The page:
• Amy Cameron

Getting to Grips With Intermittent Canine Aggression

Dog aggression is a complex subject that requires a deep understanding of dog behaviour and an ability to observe the dog and it's environment. Aggression can be caused by multiple factors and carefully managed training plans are often required to address these factors.

Aggressive Behaviour in Dogs

Often assumptions are made about dogs who bark, lunge, bare their teeth and snap at other dogs, people or objects. People see these behaviours and believe that the dog is nasty or out of control and even you as their owner may feel the same. This may be true in some cases, but generally these behaviours can arise because of other factors, namely fear, anxiety or over-stimulation, with the dog either being overwhelmed by a situation and not knowing how to respond or due to them being overexcited.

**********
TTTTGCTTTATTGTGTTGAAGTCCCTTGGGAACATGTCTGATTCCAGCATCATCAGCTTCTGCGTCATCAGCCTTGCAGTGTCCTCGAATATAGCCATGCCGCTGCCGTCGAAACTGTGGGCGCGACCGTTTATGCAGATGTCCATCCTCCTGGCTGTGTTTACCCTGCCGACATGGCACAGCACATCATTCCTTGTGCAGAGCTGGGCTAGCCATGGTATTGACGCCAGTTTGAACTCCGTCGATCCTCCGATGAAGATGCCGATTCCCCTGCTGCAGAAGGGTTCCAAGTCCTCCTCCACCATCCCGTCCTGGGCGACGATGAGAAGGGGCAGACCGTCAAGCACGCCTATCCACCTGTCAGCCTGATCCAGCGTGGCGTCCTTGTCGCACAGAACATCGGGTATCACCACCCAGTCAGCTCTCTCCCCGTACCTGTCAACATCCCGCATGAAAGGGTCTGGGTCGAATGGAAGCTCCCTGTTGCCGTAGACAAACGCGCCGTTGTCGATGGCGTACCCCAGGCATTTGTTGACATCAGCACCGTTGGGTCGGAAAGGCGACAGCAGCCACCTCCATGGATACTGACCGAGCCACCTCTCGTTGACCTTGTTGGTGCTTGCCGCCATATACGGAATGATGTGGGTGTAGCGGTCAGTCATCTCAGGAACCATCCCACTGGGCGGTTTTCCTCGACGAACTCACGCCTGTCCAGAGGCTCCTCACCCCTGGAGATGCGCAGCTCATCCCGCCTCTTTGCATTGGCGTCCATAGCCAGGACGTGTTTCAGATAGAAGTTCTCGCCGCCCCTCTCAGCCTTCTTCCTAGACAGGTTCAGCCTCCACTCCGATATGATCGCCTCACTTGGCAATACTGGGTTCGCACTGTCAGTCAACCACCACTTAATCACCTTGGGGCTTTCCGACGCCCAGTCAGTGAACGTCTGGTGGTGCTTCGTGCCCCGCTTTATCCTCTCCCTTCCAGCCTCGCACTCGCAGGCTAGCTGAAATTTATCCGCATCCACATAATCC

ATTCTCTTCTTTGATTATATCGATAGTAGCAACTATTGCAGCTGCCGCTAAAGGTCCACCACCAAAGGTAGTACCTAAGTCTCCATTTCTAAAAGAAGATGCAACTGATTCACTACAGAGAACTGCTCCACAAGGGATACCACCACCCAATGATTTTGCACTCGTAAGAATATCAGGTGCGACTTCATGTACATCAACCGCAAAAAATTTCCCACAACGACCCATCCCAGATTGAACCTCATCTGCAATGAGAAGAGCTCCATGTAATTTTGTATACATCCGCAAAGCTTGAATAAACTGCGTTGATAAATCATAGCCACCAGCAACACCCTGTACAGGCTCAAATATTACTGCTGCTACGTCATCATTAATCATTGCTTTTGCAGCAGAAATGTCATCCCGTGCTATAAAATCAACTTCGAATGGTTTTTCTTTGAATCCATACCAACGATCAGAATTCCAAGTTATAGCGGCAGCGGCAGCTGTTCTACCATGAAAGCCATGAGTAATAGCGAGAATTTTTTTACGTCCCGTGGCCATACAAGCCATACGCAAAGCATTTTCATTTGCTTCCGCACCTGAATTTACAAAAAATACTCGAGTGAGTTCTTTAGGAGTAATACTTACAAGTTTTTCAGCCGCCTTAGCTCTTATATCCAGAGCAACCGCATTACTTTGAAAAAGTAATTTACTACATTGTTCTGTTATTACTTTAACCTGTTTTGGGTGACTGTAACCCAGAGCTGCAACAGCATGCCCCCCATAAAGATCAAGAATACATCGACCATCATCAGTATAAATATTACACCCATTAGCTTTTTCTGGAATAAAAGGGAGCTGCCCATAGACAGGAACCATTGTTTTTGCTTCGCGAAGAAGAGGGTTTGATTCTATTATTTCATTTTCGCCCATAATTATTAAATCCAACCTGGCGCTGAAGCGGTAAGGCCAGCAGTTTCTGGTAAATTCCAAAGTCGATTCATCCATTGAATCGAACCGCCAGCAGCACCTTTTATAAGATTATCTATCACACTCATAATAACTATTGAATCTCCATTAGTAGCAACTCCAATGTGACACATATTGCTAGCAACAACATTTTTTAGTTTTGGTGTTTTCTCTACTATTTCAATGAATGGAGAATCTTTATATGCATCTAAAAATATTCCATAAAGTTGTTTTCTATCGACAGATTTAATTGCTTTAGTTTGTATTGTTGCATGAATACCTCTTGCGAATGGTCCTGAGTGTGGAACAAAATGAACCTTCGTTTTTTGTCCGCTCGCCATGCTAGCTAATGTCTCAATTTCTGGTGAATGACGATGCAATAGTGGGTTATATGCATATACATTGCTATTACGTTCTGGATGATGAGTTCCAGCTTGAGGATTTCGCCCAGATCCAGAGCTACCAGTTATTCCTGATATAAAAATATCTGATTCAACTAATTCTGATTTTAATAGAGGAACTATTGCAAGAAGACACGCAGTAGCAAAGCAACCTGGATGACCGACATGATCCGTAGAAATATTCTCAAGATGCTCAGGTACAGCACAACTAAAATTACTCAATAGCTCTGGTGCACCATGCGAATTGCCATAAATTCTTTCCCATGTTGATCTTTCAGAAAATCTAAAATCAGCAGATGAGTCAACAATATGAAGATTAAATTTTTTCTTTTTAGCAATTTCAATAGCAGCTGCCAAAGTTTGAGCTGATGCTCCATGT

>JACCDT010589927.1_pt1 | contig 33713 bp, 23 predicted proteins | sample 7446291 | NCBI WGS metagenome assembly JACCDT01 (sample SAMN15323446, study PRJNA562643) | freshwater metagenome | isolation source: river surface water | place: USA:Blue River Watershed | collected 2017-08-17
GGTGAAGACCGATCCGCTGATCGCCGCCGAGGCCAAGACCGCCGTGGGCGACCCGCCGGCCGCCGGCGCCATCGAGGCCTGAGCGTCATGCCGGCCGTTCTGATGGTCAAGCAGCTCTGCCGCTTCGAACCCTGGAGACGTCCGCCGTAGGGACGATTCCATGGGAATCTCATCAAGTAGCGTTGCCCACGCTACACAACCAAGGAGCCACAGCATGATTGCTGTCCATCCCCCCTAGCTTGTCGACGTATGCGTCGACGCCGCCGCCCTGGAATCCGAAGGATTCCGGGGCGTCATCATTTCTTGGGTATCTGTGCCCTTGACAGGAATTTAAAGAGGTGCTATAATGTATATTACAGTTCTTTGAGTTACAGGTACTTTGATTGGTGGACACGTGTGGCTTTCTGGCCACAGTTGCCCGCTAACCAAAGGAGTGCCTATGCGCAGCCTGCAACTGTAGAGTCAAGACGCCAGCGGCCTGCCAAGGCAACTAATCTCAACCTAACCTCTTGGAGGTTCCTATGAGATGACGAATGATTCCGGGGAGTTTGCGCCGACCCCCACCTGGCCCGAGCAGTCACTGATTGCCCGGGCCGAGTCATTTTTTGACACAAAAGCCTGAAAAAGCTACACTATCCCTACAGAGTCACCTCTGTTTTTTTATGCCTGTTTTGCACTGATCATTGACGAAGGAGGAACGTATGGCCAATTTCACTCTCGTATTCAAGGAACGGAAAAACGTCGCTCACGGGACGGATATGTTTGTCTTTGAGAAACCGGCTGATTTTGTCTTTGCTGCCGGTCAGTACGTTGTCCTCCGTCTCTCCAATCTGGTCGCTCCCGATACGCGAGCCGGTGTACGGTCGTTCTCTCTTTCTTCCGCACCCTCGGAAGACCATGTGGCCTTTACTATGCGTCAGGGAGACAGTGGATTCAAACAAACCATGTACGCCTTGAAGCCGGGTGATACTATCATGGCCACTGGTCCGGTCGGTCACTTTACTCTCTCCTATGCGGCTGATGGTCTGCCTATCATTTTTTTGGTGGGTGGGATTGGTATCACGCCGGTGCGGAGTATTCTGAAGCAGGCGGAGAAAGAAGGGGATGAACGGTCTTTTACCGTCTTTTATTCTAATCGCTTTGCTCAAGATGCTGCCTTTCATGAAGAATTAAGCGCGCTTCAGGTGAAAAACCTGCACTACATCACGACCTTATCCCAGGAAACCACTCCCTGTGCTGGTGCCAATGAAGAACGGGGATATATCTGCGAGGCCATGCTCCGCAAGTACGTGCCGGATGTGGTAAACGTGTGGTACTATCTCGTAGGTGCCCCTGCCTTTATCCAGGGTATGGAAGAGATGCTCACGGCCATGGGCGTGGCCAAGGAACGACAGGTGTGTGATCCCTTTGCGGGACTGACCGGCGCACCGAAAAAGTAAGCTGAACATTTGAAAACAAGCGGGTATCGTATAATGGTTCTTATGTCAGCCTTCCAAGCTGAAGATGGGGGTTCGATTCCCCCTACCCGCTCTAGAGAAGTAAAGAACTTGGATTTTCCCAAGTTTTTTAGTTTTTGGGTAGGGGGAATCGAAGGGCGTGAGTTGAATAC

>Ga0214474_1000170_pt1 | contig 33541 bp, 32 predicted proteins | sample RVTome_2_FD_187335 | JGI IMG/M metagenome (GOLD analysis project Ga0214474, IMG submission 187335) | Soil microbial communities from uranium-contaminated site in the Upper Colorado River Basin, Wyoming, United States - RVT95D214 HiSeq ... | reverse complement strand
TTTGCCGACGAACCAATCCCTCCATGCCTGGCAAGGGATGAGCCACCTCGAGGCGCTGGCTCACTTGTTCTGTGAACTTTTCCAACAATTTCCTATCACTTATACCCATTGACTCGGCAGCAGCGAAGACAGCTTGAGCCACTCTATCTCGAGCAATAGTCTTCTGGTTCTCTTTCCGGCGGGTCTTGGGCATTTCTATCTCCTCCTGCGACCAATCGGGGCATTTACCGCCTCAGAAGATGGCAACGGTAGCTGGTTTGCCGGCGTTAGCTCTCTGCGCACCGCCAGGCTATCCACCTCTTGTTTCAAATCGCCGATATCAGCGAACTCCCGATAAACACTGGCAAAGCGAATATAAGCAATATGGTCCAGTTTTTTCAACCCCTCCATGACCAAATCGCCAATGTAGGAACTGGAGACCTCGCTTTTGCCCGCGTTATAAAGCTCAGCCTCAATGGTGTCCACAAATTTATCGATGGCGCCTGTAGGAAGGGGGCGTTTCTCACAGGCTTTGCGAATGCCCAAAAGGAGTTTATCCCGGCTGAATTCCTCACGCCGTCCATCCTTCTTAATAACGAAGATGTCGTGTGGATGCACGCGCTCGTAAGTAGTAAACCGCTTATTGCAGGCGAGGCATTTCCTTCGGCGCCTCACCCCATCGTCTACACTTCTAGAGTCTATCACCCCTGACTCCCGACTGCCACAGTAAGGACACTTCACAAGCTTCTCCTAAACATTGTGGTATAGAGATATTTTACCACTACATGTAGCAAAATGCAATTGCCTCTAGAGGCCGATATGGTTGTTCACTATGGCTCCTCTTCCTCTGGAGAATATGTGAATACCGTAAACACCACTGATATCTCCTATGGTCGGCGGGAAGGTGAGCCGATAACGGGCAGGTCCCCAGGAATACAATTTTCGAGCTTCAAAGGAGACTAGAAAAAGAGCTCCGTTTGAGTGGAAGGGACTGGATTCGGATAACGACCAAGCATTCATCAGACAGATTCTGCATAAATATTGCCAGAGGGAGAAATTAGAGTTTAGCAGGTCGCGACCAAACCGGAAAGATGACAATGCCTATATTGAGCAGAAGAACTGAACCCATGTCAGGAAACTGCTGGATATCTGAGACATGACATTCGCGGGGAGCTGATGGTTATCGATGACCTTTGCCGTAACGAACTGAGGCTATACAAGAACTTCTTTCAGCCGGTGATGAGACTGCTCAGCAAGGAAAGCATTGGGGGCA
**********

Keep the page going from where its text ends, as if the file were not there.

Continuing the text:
In many cases, dogs will show subtle signs of unease in situations, which can escalate into severe signs of aggression if missed or ignored. This is why sudden barking and snapping may seem out of the blue and the assumption that the dog is aggressive. Most dogs, particularly those who have had appropriate socialisation with other well-socialised dogs will follow a ladder of aggression, initially displaying subtle behaviours of apprehension in attempts to diffuse a situation before moving up and being more clear about their unease. For dogs who have not had appropriate socialisation, or their subtle behaviours have been ignored, they may learn to skip out the early indicators and just go straight to what works, biting.

Aggression Escalation (Canine Principles, 2017 )

Intermittent Aggression

Intermittent aggression refers to aggressive behaviours that are unforeseen or to aggression that does not always occur in a situation that has previously caused aggressive reactions from the dog. This can cause a lot of confusion and uncertainty in owners as they are unable to judge when their dog is going to 'snap'. However, in most cases the dog's severe reactions will have been preceded by subtle behaviours indicating that they are uncomfortable and in the majority of situations something will have caused the reaction.